China was the first country to announce its “zero-COVID,” measures at the outbreak. These were not only harsh but also in line with the efforts of many other countries to control the virus. China has maintained its strategy, even though most nations considered the safety and health regulations to be temporary until vaccines were readily available. China has been weary of the policy that has kept millions of people in their homes in order to isolate all infections. With an eye on other freedoms, protests broke out in China in recent times. Here are some regulations: Inbound passengers must be tested and quarantined
Inbound travelers must undergo a PCR testing before they fly and then quarantine at their home or hotel for five days. This may seem harsh, but before updated regulations earlier this month travelers had to take two PCR test before they could fly and quarantine in a hotel for seven days, and at home for three days. Prior to that, quarantine was for 14 days.
China also ended its “circuitbreaker” policy that shut down flights for a week or so if certain passengers are positive. The duration of the ban is dependent on how many have the virus.
Isolation for domestic routes
Travelers traveling on domestic trains, buses, or flights must quarantine for five days at designated places, plus three days at their home. Prior to November’s changes, the quarantine period was longer. Also, close contacts of someone who has had contact with someone with Covid-19 needed to be isolated. Individuals who visit areas of China that are “high-risk”, such as China, must quarantine for seven consecutive days.
Green code
China requires that individuals show their “green codes” to prove they are COVID-19-negative when entering public areas such as restaurants and shopping malls. Each person must register using their ID papers. A smartphone app displays the code. To be “green”, you must not have been in close contact with someone with the virus or contract COVID-19. It also means that you should not visit areas considered to be at risk. To keep the code clean, authorities might require regular testing in areas where there is an epidemic. For example, Beijing requires residents to have a rapid coronavirus screening at least once per 48 hours at a government-approved facility.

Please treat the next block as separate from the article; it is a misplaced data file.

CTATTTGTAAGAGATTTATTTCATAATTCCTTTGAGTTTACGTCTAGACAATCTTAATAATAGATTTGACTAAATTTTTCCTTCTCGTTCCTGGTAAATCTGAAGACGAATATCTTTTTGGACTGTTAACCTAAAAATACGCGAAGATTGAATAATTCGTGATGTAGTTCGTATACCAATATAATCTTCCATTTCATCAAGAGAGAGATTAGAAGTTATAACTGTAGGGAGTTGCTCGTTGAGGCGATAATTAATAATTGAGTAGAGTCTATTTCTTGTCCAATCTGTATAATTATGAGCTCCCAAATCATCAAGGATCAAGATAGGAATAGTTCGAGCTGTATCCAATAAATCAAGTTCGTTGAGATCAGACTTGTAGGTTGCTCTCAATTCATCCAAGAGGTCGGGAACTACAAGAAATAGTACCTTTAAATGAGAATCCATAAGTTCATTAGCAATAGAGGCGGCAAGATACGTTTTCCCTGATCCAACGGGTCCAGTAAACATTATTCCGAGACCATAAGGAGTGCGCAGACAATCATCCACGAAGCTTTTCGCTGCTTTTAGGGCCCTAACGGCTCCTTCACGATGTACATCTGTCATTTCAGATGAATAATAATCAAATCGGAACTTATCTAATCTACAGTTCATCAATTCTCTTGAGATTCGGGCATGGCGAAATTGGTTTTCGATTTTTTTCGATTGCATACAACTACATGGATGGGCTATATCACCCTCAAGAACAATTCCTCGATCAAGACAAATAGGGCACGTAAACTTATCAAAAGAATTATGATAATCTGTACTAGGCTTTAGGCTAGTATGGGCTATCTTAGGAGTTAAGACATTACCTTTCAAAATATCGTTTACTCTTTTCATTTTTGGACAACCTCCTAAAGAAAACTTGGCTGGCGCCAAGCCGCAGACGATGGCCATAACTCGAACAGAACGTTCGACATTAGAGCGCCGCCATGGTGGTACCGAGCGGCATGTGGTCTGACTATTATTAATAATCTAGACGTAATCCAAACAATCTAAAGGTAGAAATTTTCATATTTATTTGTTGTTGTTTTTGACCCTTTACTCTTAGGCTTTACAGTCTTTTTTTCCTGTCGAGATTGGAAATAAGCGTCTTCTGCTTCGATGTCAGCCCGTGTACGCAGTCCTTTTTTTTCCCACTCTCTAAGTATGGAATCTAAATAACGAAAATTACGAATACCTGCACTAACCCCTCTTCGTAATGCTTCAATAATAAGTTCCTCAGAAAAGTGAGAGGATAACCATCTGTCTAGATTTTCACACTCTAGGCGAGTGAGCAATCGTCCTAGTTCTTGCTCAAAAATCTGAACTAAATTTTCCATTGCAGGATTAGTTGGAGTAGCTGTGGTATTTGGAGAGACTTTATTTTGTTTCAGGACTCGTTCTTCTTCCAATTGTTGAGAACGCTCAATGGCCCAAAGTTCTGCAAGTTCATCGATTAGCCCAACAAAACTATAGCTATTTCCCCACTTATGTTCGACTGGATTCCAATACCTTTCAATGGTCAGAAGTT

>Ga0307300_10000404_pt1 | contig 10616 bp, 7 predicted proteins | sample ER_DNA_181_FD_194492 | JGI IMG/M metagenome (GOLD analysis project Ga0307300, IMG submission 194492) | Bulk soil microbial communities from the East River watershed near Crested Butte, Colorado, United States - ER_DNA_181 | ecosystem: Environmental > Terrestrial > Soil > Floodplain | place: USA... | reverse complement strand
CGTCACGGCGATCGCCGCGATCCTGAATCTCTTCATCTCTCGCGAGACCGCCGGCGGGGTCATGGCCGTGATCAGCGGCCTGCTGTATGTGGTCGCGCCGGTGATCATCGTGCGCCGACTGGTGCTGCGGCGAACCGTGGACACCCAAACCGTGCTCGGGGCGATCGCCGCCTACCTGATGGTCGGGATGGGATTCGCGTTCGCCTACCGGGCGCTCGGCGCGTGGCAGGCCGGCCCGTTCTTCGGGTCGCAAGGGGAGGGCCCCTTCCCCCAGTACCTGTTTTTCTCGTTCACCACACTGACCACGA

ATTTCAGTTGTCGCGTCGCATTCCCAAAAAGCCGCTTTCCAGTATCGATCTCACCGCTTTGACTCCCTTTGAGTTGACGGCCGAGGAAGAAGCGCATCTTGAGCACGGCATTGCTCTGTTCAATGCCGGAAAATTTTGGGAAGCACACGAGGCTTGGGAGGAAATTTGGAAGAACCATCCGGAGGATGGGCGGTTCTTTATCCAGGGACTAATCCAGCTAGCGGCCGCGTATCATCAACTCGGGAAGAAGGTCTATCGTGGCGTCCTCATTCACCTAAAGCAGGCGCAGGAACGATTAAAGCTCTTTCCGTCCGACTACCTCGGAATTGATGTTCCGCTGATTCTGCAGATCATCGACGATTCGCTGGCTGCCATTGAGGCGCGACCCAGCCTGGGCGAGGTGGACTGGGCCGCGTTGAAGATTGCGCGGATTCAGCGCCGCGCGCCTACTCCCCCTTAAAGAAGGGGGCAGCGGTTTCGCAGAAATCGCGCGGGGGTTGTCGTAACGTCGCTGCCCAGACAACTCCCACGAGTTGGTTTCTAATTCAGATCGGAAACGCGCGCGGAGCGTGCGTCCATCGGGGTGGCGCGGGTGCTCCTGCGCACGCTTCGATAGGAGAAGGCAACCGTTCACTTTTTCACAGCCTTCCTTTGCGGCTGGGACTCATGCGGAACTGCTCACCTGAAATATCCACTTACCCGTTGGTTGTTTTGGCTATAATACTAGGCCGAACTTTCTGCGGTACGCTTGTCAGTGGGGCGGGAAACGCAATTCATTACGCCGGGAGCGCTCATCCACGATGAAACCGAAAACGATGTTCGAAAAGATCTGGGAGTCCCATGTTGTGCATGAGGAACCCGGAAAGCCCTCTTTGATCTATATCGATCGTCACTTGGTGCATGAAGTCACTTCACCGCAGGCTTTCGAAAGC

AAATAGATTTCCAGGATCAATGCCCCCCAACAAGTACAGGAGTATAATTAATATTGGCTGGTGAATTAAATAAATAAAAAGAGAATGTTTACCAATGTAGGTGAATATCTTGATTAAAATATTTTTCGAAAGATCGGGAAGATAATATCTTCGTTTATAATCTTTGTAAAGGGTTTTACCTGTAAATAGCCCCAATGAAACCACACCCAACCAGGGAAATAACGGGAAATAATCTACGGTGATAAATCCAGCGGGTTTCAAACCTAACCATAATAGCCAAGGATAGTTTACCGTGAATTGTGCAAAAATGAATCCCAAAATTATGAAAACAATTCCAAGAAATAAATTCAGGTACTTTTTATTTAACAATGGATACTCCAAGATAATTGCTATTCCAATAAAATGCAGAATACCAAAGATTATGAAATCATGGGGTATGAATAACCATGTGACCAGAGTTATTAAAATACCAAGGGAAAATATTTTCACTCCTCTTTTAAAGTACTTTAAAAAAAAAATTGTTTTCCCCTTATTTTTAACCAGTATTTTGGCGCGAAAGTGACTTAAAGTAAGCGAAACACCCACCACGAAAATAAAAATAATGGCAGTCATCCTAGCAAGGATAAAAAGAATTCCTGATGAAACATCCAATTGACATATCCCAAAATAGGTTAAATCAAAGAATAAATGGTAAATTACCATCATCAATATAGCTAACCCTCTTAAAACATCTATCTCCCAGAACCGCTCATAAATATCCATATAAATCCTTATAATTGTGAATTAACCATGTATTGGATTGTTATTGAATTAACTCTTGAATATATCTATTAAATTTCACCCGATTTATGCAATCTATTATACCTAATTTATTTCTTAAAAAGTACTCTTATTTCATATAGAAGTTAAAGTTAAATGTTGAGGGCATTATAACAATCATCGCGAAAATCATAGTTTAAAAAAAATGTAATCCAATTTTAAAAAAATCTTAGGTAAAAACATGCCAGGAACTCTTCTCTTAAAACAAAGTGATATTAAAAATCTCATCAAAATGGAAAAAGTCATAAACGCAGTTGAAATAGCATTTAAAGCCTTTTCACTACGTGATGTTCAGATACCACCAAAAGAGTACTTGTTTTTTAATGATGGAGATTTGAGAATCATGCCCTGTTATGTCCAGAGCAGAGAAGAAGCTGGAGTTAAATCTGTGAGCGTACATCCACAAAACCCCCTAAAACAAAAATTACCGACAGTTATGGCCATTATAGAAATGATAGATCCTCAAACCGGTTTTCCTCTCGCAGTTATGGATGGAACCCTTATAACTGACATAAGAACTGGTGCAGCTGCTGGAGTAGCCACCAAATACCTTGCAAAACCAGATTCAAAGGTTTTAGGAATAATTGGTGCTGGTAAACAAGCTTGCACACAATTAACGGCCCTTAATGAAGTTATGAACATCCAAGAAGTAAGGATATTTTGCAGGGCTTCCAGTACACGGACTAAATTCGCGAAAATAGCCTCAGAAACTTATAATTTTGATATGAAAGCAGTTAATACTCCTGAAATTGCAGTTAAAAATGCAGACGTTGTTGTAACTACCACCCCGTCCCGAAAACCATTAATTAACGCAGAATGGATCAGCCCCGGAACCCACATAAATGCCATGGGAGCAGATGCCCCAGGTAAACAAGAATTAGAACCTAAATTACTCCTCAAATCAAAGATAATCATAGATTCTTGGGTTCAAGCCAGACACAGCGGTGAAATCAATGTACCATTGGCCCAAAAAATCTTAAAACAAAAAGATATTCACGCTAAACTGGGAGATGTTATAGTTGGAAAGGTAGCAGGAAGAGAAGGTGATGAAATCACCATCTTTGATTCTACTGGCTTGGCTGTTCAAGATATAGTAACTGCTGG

Who puts themselves in lockdown?
China has swiftly and decisively responded to any detections of COVID-19. They have locked down entire cities, or portions of them. At the moment, the central urban area of Chongqing is under lockdown with approximately 10.3million people.
The severity of the outbreak determines the level of lockdown. Commonly, smaller lockdowns of buildings and building compounds are used. If one person has COVID-19, the entire building is locked down. Residents are restricted from leaving for five days. Order food and other necessities for delivery
Also, offices buildings are kept locked down in the event that someone within the building is positive for COVID-19. The building must be disinfected. This usually takes several days.
Other restrictions
China has many regulations that will be familiar to the majority of people who have been affected by the pandemic since the first months. Social distancing is encouraged and people must wear masks in public spaces. If there is concern about transmission, large gatherings may be restricted. Indoor dining facilities are prohibited. Public spaces are also subject to enhanced disinfection.
Similar to the Beijing bubble measures, facilities that are most at risk such as nursing homes have “closed-loop” management plans. Workers live in the workplace with no outside contacts.

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